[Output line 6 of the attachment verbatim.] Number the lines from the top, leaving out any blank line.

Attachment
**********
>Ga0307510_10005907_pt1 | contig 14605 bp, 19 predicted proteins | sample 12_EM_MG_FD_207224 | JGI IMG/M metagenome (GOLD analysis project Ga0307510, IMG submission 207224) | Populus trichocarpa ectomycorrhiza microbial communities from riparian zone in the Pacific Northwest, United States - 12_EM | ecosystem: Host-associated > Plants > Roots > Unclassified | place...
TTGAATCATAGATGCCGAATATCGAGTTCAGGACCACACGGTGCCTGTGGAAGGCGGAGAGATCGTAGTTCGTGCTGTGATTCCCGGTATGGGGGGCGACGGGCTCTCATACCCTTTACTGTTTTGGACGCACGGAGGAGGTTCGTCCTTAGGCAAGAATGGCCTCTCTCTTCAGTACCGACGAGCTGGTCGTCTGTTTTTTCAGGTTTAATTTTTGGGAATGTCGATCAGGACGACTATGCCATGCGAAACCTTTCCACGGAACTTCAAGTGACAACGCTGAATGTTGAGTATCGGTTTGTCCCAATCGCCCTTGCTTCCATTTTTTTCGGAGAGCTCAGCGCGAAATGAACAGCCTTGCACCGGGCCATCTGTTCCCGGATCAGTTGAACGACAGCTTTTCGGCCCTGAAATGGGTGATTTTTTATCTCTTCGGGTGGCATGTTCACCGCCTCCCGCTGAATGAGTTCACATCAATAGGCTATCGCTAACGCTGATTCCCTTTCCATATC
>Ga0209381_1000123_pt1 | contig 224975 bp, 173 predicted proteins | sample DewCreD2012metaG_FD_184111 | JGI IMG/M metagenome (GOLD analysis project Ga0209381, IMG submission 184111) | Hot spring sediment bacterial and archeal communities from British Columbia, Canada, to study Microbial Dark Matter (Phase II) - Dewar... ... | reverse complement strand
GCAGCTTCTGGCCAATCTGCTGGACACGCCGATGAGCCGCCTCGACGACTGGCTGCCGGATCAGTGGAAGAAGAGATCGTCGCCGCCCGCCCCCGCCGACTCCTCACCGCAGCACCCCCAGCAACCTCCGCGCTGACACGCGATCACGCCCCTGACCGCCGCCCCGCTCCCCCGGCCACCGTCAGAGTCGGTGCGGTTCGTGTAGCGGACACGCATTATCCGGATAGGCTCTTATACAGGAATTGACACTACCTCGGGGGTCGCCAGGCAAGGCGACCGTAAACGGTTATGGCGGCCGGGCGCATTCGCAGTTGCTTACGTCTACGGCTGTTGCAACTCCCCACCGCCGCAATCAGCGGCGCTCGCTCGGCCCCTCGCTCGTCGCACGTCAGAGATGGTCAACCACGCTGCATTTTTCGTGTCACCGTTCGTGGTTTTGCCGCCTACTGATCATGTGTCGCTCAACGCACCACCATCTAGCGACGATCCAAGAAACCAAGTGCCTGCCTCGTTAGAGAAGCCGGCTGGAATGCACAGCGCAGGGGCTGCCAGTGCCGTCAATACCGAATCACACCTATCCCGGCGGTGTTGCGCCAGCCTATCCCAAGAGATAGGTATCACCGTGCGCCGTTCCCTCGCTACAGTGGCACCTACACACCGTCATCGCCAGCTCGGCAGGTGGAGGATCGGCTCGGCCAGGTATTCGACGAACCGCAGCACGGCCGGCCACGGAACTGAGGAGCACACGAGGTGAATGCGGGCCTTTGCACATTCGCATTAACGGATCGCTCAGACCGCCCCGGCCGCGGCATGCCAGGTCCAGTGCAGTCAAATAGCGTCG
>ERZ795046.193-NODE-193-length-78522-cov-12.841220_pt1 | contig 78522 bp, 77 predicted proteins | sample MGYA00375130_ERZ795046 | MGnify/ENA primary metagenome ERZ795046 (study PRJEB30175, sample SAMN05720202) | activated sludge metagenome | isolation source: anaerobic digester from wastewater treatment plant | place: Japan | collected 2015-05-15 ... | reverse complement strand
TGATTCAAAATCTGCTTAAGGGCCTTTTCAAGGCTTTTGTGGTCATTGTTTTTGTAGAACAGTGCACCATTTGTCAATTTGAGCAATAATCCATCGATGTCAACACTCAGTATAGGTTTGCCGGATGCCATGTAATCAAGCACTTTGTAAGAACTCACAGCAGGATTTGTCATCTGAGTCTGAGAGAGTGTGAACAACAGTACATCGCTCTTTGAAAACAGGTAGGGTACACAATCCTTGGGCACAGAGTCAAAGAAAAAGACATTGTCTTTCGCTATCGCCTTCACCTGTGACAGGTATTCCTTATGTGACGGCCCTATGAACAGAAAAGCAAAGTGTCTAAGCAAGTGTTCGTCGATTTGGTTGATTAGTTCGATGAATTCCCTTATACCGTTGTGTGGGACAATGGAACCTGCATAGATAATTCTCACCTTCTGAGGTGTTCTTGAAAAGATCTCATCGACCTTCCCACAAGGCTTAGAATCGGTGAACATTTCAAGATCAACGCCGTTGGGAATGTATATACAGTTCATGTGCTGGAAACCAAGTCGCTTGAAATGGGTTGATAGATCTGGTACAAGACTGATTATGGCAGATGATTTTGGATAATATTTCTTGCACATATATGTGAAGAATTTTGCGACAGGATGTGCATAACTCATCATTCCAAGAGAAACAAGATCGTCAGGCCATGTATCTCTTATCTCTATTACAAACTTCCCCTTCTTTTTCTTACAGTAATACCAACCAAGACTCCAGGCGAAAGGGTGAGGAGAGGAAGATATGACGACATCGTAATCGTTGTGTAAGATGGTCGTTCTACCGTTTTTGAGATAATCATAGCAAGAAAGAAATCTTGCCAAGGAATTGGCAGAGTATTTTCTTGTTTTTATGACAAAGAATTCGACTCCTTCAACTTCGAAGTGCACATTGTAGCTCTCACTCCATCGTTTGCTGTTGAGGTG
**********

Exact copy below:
TGATTCAAAATCTGCTTAAGGGCCTTTTCAAGGCTTTTGTGGTCATTGTTTTTGTAGAACAGTGCACCATTTGTCAATTTGAGCAATAATCCATCGATGTCAACACTCAGTATAGGTTTGCCGGATGCCATGTAATCAAGCACTTTGTAAGAACTCACAGCAGGATTTGTCATCTGAGTCTGAGAGAGTGTGAACAACAGTACATCGCTCTTTGAAAACAGGTAGGGTACACAATCCTTGGGCACAGAGTCAAAGAAAAAGACATTGTCTTTCGCTATCGCCTTCACCTGTGACAGGTATTCCTTATGTGACGGCCCTATGAACAGAAAAGCAAAGTGTCTAAGCAAGTGTTCGTCGATTTGGTTGATTAGTTCGATGAATTCCCTTATACCGTTGTGTGGGACAATGGAACCTGCATAGATAATTCTCACCTTCTGAGGTGTTCTTGAAAAGATCTCATCGACCTTCCCACAAGGCTTAGAATCGGTGAACATTTCAAGATCAACGCCGTTGGGAATGTATATACAGTTCATGTGCTGGAAACCAAGTCGCTTGAAATGGGTTGATAGATCTGGTACAAGACTGATTATGGCAGATGATTTTGGATAATATTTCTTGCACATATATGTGAAGAATTTTGCGACAGGATGTGCATAACTCATCATTCCAAGAGAAACAAGATCGTCAGGCCATGTATCTCTTATCTCTATTACAAACTTCCCCTTCTTTTTCTTACAGTAATACCAACCAAGACTCCAGGCGAAAGGGTGAGGAGAGGAAGATATGACGACATCGTAATCGTTGTGTAAGATGGTCGTTCTACCGTTTTTGAGATAATCATAGCAAGAAAGAAATCTTGCCAAGGAATTGGCAGAGTATTTTCTTGTTTTTATGACAAAGAATTCGACTCCTTCAACTTCGAAGTGCACATTGTAGCTCTCACTCCATCGTTTGCTGTTGAGGTG